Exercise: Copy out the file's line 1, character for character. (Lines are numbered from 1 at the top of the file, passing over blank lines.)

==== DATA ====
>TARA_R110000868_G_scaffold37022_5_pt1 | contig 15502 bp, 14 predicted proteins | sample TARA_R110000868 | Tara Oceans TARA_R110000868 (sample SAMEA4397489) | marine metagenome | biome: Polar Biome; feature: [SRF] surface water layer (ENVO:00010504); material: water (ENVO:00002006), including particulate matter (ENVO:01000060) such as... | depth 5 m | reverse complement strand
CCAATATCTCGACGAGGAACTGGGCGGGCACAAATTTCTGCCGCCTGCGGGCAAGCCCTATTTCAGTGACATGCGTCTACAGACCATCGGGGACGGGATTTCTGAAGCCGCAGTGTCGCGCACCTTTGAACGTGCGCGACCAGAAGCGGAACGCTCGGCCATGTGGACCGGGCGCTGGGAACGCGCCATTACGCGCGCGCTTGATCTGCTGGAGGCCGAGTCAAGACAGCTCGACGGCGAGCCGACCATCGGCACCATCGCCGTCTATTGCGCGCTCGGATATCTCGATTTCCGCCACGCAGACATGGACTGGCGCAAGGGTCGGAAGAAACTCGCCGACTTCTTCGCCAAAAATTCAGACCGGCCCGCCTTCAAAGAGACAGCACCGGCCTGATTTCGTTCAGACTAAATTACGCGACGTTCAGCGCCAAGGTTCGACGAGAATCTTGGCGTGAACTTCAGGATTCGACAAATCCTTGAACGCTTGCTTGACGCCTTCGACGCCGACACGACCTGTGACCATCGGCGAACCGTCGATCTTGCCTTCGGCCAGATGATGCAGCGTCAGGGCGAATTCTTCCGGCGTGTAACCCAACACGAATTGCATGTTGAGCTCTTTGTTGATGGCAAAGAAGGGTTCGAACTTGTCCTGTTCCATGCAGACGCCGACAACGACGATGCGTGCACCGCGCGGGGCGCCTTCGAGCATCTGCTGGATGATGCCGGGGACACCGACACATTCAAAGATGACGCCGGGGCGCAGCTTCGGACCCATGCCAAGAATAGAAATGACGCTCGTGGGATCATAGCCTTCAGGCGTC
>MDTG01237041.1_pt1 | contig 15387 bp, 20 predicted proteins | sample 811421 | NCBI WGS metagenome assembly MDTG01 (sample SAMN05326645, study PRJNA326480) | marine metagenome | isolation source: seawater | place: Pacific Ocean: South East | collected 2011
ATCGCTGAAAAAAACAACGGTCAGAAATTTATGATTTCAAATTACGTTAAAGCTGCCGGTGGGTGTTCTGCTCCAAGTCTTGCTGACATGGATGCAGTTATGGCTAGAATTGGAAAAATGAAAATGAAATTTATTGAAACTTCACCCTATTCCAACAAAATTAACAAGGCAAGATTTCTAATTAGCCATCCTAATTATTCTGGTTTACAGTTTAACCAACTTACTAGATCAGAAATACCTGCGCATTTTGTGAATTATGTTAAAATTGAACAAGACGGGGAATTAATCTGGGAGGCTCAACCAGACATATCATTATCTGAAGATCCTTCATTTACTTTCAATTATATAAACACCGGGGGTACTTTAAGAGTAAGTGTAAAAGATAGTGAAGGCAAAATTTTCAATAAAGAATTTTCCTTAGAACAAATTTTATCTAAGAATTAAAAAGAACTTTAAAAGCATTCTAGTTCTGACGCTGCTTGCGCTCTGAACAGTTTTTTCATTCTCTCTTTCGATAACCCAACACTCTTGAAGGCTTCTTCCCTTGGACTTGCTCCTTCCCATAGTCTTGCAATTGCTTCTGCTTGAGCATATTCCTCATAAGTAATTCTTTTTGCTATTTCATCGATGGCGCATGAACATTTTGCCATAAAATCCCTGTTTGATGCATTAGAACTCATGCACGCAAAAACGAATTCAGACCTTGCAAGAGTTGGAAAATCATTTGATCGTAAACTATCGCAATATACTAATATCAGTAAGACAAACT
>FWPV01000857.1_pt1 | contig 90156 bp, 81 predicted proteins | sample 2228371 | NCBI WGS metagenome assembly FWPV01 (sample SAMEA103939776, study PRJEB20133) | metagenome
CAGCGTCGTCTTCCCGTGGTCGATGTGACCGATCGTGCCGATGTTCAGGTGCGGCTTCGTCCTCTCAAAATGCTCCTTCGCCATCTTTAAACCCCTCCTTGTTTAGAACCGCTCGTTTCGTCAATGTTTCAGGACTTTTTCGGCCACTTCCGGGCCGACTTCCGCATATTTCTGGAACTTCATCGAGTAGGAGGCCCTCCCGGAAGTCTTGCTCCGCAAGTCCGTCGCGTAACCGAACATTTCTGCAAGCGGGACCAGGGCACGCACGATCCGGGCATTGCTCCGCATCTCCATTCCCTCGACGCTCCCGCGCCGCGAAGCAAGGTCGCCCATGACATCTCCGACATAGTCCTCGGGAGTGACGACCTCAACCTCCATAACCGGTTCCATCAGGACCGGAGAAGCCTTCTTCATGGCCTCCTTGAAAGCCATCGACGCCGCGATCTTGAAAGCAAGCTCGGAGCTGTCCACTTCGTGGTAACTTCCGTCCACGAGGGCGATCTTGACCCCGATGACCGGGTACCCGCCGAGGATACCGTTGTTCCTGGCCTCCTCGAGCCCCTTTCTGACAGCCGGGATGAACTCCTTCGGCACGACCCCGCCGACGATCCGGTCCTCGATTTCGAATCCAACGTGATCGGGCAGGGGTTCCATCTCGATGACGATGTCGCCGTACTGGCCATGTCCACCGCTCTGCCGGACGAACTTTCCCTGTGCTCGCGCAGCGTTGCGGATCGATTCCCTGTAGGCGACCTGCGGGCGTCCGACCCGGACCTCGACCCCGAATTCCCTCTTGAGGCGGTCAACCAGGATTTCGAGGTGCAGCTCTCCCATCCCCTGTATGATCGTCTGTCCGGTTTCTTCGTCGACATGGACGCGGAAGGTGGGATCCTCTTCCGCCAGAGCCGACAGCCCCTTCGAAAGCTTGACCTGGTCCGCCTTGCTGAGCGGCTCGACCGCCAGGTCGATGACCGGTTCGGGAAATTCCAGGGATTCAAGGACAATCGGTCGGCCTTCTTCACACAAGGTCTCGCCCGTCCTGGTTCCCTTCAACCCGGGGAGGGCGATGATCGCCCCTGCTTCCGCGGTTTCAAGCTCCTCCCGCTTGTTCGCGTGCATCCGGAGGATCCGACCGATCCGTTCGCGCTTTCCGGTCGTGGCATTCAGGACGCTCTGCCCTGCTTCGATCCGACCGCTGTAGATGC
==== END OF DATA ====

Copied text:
>TARA_R110000868_G_scaffold37022_5_pt1 | contig 15502 bp, 14 predicted proteins | sample TARA_R110000868 | Tara Oceans TARA_R110000868 (sample SAMEA4397489) | marine metagenome | biome: Polar Biome; feature: [SRF] surface water layer (ENVO:00010504); material: water (ENVO:00002006), including particulate matter (ENVO:01000060) such as... | depth 5 m | reverse complement strand